Avoiding workplace injuries is something that every good employer needs to be mindful of. There are different approaches that can be taken to assessing risk and developing appropriate strategies.
To gain an insight on reducing serious injuries and fatalities by contractors, Digital Journal caught up with Duane Duhamel, Health, Safety and Environmental Director at ISN. This looks at safety from the U.S. construction sector perspective.
Digital Journal: With the passing of the Infrastructure Bill, there will be millions of jobs introduced over the next few years. How can organizations prepare their job sites and safety guidelines before contractors even arrive?
Duane Duhamel: Millions more jobs are going to be added to the market in the coming years and ensuring that employers have standard safety practices and onboarding in place before new workers come onto site is vital to ensuring their health and safety. While the demand to fill construction jobs quickly is adding pressure onto organizations to get workers on-site, leaders must continue to not compromise worker safety as a result of productivity. But rather, establish a culture of safe production.
Establishing a clear and transparent line of communication between parties is critical to a safe work environment. Leadership within the organization should encourage their employees to speak up about how comfortable they feel regarding the safety of their workplace and be open to hearing alternative solutions as a result.
Businesses should also continually evaluate their written safety programs, ensuring that they align with how operations and workers perform tasks, as they evolve over time. Worker job tasks, when performed safely, should correlate back to what employees learned in their previous training. Virtual training sessions can also help organizations effectively train this influx of workers. By doing so, companies which may be onboarding large numbers of employees can still effectively measure the qualifications of each individual.
Ultimately, focusing on creating a positive safety culture, despite outside pressures of filling jobs quickly and getting workers on site, will reflect positively on reducing the site’s future serious injuries and fatalities (SIFs).
DJ: What are some of the most common hazards or circumstances that lead to injury/death on construction sites?
Duhamel: ISN’s SIFs Whitepaper analyzed over 60,000 recordable incidents that occurred at contractor companies from 2018 to 2020. Of those incidents occurring in 2020, ISN found that 42 percent of all SIFs occurred among contractors who reported they perform construction work.
The most common cause of SIFs on construction sites was found to be contact with an object or equipment leading to 28 percent of SIFs on site. Following this is falls, slips and trips causing 24 percent of SIFs on construction sites. This aligns the results of the SIFs reports for the past three years, proving the same exposures in the construction industry that cause serious injuries also have potential to be fatal.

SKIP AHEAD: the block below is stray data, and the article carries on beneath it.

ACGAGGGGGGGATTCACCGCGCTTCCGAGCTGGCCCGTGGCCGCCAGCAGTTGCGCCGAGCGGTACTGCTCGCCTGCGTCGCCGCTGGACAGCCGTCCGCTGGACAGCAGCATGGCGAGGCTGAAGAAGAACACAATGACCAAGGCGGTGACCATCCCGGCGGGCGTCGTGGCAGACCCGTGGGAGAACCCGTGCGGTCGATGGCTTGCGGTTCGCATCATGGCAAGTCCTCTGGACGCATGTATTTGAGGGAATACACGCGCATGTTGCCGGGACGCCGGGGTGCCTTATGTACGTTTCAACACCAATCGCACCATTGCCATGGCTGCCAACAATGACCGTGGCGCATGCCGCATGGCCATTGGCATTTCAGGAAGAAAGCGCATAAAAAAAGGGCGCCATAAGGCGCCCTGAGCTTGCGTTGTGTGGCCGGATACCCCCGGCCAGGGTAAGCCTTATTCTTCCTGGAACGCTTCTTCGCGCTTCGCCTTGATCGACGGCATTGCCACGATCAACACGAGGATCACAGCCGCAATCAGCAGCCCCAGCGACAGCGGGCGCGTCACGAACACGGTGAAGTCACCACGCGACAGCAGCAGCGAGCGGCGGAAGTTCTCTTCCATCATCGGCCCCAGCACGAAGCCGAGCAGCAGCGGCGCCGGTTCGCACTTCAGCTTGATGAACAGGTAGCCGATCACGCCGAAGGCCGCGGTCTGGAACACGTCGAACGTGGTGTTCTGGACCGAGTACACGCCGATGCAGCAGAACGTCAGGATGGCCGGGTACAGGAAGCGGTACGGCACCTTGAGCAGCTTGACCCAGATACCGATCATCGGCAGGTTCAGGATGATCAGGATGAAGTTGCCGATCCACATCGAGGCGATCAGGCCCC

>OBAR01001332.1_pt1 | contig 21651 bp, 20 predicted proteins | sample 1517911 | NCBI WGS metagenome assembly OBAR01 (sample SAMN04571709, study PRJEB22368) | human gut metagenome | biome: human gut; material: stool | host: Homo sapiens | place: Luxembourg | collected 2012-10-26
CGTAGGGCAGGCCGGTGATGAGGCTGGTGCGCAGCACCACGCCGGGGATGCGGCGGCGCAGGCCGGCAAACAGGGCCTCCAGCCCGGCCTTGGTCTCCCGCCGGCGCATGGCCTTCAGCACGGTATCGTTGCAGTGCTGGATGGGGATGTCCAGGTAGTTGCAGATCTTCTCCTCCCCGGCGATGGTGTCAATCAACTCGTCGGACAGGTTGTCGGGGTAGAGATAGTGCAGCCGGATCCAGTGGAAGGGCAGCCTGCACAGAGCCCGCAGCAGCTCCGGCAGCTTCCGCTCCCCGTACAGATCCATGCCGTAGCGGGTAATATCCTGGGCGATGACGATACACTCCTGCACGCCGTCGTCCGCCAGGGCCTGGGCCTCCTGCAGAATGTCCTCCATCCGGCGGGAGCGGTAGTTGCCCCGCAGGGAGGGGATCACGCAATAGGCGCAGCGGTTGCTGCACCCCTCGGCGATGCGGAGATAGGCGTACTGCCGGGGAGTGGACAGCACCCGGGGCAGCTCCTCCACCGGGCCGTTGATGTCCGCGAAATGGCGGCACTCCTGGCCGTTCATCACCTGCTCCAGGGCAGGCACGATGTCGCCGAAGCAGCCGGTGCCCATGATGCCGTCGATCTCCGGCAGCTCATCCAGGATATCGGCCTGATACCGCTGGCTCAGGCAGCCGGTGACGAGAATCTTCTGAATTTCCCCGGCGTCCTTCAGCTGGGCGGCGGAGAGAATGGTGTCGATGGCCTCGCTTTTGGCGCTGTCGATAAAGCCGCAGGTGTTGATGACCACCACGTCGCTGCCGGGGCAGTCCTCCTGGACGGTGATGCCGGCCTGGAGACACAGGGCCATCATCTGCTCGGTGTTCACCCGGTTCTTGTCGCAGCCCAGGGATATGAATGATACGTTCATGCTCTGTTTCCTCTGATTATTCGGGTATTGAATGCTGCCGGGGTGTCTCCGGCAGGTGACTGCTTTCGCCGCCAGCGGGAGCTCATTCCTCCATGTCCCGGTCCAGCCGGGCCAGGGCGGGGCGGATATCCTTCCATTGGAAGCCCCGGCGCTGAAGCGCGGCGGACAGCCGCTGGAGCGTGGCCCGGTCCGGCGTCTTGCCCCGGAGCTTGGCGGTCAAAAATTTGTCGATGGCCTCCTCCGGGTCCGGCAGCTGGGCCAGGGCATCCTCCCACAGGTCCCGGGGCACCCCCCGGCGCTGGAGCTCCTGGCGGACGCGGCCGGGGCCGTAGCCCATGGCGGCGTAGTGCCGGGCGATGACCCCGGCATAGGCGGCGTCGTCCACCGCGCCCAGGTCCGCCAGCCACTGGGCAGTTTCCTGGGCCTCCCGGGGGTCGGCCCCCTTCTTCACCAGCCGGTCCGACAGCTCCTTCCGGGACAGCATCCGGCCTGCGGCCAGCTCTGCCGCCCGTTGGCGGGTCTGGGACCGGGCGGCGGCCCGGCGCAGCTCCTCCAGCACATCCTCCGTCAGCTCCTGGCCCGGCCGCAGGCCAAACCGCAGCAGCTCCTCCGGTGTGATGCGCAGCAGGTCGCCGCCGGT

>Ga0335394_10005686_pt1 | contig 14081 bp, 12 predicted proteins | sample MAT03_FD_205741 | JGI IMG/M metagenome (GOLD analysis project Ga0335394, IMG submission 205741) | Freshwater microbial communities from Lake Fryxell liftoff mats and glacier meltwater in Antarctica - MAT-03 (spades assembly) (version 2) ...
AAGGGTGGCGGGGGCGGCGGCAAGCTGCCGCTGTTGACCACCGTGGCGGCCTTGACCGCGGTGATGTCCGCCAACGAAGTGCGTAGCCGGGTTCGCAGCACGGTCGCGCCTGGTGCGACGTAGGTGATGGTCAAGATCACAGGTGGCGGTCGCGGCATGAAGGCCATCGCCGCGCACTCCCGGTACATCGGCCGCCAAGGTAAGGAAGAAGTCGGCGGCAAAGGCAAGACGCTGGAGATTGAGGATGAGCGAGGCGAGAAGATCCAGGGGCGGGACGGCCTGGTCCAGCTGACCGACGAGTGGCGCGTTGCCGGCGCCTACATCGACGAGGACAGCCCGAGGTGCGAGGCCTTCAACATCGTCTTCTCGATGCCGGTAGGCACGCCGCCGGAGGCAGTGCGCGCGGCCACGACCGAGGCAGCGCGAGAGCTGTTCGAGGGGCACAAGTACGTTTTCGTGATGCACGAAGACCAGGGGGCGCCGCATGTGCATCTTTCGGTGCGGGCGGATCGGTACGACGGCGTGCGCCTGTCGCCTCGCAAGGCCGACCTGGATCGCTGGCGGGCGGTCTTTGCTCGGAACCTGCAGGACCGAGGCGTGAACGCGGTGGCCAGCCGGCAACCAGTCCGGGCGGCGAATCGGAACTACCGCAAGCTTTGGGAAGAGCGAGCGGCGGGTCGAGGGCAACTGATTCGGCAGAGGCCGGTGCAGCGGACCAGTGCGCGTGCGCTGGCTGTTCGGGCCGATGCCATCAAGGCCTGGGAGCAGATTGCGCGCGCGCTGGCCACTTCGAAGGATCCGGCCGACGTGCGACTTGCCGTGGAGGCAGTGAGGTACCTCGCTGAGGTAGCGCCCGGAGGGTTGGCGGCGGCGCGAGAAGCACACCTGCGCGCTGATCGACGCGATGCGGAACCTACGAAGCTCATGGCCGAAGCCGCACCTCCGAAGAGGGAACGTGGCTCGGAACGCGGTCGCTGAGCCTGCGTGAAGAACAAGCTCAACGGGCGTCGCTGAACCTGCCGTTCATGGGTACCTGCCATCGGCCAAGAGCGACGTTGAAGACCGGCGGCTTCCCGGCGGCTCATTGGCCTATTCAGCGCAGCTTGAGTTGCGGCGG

Despite not being able to change the nature of the work, what are a few strategies companies can employ to lower Serious Injuries and Fatalities (SIFs) rates among construction workers?
The nature of the construction industry and the equipment involved is inherently dangerous with a variety of high potential hazards existing. There isn’t much room to change that, but where there is opportunity for change is how hiring organizations train and prepare these workers to handle these potentially dangerous working environments with precautions. Organizations should practice frequent evaluations, not only of their written safety procedures, but also of their established training.
Measuring how knowledgeable and prepared each individual is to work on-site prior to the start of the job is crucial. Proactively gaining insight into worker knowledge of incident reporting, emergency procedures, as well as workplace hazards with accompanying protective measures, will help organizations analyze how prepared their workers are to protect themselves as they begin to perform tasks on-site. The more prepared your organization is to onboard and train contractors before they ever arrive on-site will have a direct positive impact on SIF incident occurrences.
DJ: How can analytics help companies build predictive models to better understand the context surrounding SIFs? How can this information then be applied to better train workers and reduce SIFs?
Duhamel: As more companies are implementing digital employee and contractor management platforms, the utilization of incident data collection can be extremely beneficial. By analyzing trends in data, organizations can gain more insight into the context in which SIFs incidents are occurring. Those that provide timely reports and analytical insights available on incident and near miss data, are especially valuable.
These data-driven insights are key in identifying risks specific to an organization and to effectively designing reduction strategies. As more data becomes available, risk management professionals can perform trending and descriptive analytics and then create predictive models. When companies can understand and identify the leading indicators and factors that are associated with SIFs, they can establish preventive measures to reduce those types of incidents moving forward.